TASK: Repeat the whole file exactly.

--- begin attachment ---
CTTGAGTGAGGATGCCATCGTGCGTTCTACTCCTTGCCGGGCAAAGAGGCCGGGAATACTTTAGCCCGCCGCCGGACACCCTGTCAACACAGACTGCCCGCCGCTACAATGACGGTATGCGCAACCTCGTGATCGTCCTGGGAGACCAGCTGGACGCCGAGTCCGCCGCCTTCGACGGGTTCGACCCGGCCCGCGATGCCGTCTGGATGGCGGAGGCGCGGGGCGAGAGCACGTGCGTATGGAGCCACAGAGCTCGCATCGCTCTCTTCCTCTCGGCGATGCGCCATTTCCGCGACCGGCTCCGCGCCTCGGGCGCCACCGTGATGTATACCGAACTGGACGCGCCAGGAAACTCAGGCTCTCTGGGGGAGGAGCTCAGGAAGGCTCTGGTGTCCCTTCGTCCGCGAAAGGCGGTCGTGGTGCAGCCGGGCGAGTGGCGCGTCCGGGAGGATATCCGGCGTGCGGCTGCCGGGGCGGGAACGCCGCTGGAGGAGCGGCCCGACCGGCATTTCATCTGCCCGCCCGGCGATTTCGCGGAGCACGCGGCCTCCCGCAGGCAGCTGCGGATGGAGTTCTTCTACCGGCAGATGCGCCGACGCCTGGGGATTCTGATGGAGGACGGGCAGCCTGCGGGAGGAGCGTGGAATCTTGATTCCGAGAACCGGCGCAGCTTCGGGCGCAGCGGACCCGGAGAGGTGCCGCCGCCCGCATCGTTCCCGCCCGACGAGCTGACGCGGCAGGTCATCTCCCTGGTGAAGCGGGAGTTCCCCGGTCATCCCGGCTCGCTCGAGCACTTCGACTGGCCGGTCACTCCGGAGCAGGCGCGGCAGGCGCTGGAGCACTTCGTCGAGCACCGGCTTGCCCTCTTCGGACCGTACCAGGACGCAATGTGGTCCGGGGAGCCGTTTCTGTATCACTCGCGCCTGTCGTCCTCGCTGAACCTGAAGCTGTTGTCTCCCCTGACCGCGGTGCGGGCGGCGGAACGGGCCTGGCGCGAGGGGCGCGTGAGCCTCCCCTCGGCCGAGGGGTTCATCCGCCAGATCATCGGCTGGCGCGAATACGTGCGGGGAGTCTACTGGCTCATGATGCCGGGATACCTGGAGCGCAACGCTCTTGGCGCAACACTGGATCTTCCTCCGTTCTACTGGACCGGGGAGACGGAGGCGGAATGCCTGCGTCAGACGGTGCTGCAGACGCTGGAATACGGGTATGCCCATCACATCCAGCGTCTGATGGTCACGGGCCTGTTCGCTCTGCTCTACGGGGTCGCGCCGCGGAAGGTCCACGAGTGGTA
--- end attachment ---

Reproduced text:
CTTGAGTGAGGATGCCATCGTGCGTTCTACTCCTTGCCGGGCAAAGAGGCCGGGAATACTTTAGCCCGCCGCCGGACACCCTGTCAACACAGACTGCCCGCCGCTACAATGACGGTATGCGCAACCTCGTGATCGTCCTGGGAGACCAGCTGGACGCCGAGTCCGCCGCCTTCGACGGGTTCGACCCGGCCCGCGATGCCGTCTGGATGGCGGAGGCGCGGGGCGAGAGCACGTGCGTATGGAGCCACAGAGCTCGCATCGCTCTCTTCCTCTCGGCGATGCGCCATTTCCGCGACCGGCTCCGCGCCTCGGGCGCCACCGTGATGTATACCGAACTGGACGCGCCAGGAAACTCAGGCTCTCTGGGGGAGGAGCTCAGGAAGGCTCTGGTGTCCCTTCGTCCGCGAAAGGCGGTCGTGGTGCAGCCGGGCGAGTGGCGCGTCCGGGAGGATATCCGGCGTGCGGCTGCCGGGGCGGGAACGCCGCTGGAGGAGCGGCCCGACCGGCATTTCATCTGCCCGCCCGGCGATTTCGCGGAGCACGCGGCCTCCCGCAGGCAGCTGCGGATGGAGTTCTTCTACCGGCAGATGCGCCGACGCCTGGGGATTCTGATGGAGGACGGGCAGCCTGCGGGAGGAGCGTGGAATCTTGATTCCGAGAACCGGCGCAGCTTCGGGCGCAGCGGACCCGGAGAGGTGCCGCCGCCCGCATCGTTCCCGCCCGACGAGCTGACGCGGCAGGTCATCTCCCTGGTGAAGCGGGAGTTCCCCGGTCATCCCGGCTCGCTCGAGCACTTCGACTGGCCGGTCACTCCGGAGCAGGCGCGGCAGGCGCTGGAGCACTTCGTCGAGCACCGGCTTGCCCTCTTCGGACCGTACCAGGACGCAATGTGGTCCGGGGAGCCGTTTCTGTATCACTCGCGCCTGTCGTCCTCGCTGAACCTGAAGCTGTTGTCTCCCCTGACCGCGGTGCGGGCGGCGGAACGGGCCTGGCGCGAGGGGCGCGTGAGCCTCCCCTCGGCCGAGGGGTTCATCCGCCAGATCATCGGCTGGCGCGAATACGTGCGGGGAGTCTACTGGCTCATGATGCCGGGATACCTGGAGCGCAACGCTCTTGGCGCAACACTGGATCTTCCTCCGTTCTACTGGACCGGGGAGACGGAGGCGGAATGCCTGCGTCAGACGGTGCTGCAGACGCTGGAATACGGGTATGCCCATCACATCCAGCGTCTGATGGTCACGGGCCTGTTCGCTCTGCTCTACGGGGTCGCGCCGCGGAAGGTCCACGAGTGGTA